FIRST AIRED: May 26, 2017

Nice work! Enjoy the show!

×

You’re busy. We get it.

Stay on top of the news with our Editor’s Picks newsletter.

US Edition
Intl. Edition
Unsubscribe at any time. One click, it’s gone.

Thanks for signing up!

×

Transcript

00:00:00
>>
SOUND] W
en it comes to celebrating a successful rocket launch in North Korea, few people get as excited as Kim Jong-Un. But right now, it's who he's been celebrating with that's being closely watched by Western intelligence. The same three men have been appearing in pictures cheering alongside the North Korean leader, laughing, hugging, even sharing a celebratory smoke.
00:00:23
And as Reuters' Ju-min Park explains, they're all key figures in Kim's ambitious nuclear missile program.>> The three men have military, party and science credentials. One named Ri Pyong Chol is a top air force general educated in Russia, and another called Kim Jong Sik is a veteran rocket scientist, and lastly, Jang Chang Ha is the one who's in charge of infamous military think-tank that develops missile and nuclear program.
00:00:53
These three men are considered as a national hero inside the North, but blacklist by South Korea and the international community for their role in weapons program.>> Unlike most North Korean officials, they've travelled on Kim's private plane. And their behavior around him is in stark contrast to other senior aides who often tread on eggshells around the supreme leader.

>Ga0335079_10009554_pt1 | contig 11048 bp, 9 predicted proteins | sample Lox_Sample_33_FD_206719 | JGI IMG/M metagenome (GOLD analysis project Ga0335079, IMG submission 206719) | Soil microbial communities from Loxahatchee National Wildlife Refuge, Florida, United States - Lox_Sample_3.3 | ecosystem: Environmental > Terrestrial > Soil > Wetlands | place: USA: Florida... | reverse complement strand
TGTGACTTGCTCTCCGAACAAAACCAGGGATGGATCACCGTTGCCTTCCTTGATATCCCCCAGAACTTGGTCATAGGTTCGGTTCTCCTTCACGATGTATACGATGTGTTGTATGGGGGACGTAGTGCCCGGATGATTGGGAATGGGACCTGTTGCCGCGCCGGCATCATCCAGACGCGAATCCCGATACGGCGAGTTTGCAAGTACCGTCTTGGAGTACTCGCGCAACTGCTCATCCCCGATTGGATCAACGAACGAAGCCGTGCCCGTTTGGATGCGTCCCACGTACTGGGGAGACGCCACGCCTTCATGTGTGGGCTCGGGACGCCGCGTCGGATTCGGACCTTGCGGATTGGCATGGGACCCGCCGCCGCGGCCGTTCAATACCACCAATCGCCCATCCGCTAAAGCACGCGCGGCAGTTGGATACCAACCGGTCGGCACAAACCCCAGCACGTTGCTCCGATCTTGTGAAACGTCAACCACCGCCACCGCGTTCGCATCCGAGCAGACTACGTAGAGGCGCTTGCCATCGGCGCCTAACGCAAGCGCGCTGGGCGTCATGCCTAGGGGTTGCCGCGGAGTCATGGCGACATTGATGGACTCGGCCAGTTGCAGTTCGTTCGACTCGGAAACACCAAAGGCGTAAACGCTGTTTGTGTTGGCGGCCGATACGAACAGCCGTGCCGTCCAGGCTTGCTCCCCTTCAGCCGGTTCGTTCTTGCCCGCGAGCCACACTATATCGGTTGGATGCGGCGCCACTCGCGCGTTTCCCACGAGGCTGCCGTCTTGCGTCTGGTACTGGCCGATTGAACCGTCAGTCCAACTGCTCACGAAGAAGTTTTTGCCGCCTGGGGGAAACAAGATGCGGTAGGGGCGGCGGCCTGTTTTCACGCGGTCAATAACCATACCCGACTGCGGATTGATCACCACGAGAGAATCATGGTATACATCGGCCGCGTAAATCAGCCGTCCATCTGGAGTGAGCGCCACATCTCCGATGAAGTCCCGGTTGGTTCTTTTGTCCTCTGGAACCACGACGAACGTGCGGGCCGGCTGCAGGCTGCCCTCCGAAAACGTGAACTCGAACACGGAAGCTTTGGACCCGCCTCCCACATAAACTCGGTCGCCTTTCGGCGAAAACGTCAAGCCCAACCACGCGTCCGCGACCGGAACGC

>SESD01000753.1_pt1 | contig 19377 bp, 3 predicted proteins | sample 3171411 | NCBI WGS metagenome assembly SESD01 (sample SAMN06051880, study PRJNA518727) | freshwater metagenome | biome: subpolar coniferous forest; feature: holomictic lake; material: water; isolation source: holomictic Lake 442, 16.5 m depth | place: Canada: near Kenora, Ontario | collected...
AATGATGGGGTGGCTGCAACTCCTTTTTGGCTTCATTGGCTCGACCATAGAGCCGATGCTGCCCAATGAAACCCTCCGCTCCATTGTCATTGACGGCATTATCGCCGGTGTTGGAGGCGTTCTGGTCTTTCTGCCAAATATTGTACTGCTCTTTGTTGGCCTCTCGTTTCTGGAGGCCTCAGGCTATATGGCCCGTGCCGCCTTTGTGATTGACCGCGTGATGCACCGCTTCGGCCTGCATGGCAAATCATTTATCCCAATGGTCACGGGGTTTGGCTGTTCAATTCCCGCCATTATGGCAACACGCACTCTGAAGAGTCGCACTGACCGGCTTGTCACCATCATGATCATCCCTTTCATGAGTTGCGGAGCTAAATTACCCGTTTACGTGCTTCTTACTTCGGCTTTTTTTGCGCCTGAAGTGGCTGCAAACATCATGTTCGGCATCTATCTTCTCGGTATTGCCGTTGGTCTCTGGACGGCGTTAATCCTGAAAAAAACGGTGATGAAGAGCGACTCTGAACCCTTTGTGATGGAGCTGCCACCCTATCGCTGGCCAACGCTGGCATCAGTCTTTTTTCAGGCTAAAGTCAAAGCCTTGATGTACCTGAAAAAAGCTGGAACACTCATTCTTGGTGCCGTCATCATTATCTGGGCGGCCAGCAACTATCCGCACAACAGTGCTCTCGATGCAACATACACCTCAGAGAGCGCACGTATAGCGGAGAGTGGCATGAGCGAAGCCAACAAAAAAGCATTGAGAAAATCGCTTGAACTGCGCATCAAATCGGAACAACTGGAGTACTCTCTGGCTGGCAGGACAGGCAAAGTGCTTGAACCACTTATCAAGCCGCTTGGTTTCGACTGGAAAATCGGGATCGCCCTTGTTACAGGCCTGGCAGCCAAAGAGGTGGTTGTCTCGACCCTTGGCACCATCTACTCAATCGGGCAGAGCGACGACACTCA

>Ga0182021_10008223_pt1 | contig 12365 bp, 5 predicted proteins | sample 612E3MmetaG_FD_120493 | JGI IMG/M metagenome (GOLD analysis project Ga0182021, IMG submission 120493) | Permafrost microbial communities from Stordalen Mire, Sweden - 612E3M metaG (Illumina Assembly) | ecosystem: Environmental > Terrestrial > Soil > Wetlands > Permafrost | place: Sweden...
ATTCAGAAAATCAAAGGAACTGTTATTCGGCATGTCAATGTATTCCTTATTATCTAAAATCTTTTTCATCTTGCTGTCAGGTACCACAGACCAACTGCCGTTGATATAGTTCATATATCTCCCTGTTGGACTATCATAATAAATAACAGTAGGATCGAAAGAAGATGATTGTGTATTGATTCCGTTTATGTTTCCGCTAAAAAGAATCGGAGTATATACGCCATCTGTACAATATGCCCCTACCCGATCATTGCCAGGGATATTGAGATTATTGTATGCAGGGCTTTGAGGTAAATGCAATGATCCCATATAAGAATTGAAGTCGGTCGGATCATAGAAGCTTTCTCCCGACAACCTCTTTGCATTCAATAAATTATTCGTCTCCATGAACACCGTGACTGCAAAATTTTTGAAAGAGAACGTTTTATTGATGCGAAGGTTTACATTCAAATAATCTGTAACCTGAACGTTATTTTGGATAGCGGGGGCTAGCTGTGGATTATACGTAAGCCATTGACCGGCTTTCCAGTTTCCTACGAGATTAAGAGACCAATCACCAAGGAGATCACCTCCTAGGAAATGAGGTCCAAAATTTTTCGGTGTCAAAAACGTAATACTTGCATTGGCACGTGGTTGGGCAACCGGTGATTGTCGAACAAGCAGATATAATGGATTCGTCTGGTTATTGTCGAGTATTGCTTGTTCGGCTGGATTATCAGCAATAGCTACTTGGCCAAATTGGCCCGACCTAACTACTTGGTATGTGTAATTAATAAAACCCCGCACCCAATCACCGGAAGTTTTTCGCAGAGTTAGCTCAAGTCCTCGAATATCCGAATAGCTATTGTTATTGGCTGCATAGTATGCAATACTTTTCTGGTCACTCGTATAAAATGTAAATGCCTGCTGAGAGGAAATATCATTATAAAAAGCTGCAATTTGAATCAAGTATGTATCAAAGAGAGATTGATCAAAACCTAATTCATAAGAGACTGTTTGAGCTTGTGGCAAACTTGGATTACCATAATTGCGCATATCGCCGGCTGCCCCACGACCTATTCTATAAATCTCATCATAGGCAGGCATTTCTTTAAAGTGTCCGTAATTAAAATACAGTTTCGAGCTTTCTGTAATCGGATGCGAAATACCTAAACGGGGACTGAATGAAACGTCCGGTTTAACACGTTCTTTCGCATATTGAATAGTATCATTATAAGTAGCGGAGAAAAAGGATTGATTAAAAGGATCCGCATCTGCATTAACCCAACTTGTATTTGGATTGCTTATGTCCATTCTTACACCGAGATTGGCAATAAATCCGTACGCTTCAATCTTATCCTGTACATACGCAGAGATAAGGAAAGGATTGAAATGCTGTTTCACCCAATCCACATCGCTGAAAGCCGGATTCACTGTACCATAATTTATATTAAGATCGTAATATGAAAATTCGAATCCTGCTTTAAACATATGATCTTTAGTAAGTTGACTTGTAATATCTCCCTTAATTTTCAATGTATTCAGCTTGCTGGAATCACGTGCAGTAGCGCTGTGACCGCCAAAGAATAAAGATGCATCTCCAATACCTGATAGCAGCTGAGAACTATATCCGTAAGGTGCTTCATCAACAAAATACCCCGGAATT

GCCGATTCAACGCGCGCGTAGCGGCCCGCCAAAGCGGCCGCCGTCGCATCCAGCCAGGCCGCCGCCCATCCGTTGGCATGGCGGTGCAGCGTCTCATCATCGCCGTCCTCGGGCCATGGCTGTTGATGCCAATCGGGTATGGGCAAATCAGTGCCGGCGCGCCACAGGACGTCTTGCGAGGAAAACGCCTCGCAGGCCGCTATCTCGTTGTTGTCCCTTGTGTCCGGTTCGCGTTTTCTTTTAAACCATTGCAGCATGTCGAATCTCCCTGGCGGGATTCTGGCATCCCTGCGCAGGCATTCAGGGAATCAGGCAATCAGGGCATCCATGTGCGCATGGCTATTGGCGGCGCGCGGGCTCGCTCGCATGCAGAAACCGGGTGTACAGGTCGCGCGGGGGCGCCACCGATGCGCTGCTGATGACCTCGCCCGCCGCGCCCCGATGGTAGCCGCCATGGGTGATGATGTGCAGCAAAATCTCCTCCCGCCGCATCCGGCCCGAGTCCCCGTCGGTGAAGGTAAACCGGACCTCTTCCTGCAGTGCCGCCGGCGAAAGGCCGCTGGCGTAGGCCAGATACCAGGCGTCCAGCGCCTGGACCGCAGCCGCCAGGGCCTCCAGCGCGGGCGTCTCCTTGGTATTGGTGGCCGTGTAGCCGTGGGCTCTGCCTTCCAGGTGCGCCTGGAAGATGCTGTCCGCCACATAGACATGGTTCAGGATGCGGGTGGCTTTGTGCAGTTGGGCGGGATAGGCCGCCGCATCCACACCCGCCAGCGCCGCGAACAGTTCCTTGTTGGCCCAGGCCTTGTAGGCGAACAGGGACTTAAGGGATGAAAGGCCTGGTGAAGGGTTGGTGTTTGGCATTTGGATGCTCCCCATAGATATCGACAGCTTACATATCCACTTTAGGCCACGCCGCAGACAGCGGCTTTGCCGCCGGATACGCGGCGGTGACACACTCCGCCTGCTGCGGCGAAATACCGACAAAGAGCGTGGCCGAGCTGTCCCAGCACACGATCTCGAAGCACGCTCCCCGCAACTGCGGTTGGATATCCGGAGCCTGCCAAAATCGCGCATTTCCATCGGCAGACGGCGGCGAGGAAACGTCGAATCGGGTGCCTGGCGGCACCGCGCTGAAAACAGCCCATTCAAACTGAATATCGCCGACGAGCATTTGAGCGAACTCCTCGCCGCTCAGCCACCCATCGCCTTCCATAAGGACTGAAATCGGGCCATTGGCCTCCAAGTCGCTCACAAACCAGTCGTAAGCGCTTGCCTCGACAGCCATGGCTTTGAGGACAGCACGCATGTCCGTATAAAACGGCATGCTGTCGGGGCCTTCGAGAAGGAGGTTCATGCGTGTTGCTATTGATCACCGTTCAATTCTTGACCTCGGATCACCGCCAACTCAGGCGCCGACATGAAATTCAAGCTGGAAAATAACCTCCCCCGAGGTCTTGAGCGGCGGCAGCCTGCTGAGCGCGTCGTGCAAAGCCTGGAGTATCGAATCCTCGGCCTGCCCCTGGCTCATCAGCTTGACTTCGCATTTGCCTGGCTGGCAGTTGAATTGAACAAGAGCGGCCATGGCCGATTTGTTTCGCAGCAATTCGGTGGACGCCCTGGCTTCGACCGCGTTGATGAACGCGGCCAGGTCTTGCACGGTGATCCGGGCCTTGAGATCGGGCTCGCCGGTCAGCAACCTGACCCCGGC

00:01:15
Even more notably, at least two of them are not from elite families, unlike most of Pyongyang's senior figures.>> That bond tells how ambitious Kim is about missile program and what policy priorities he has now. North Korea has tested missiles in an unprecedented pace since last year, and Kim often guides these test launches and spending day and night with rocket scientists.
00:01:43
>> One official from the South tells Reuters Kim is raising a new generation of the ruling elite, separate from his father's aides. In the words of one expert observer, these handpicked men are the ones bringing the country's missile program into the 21st century.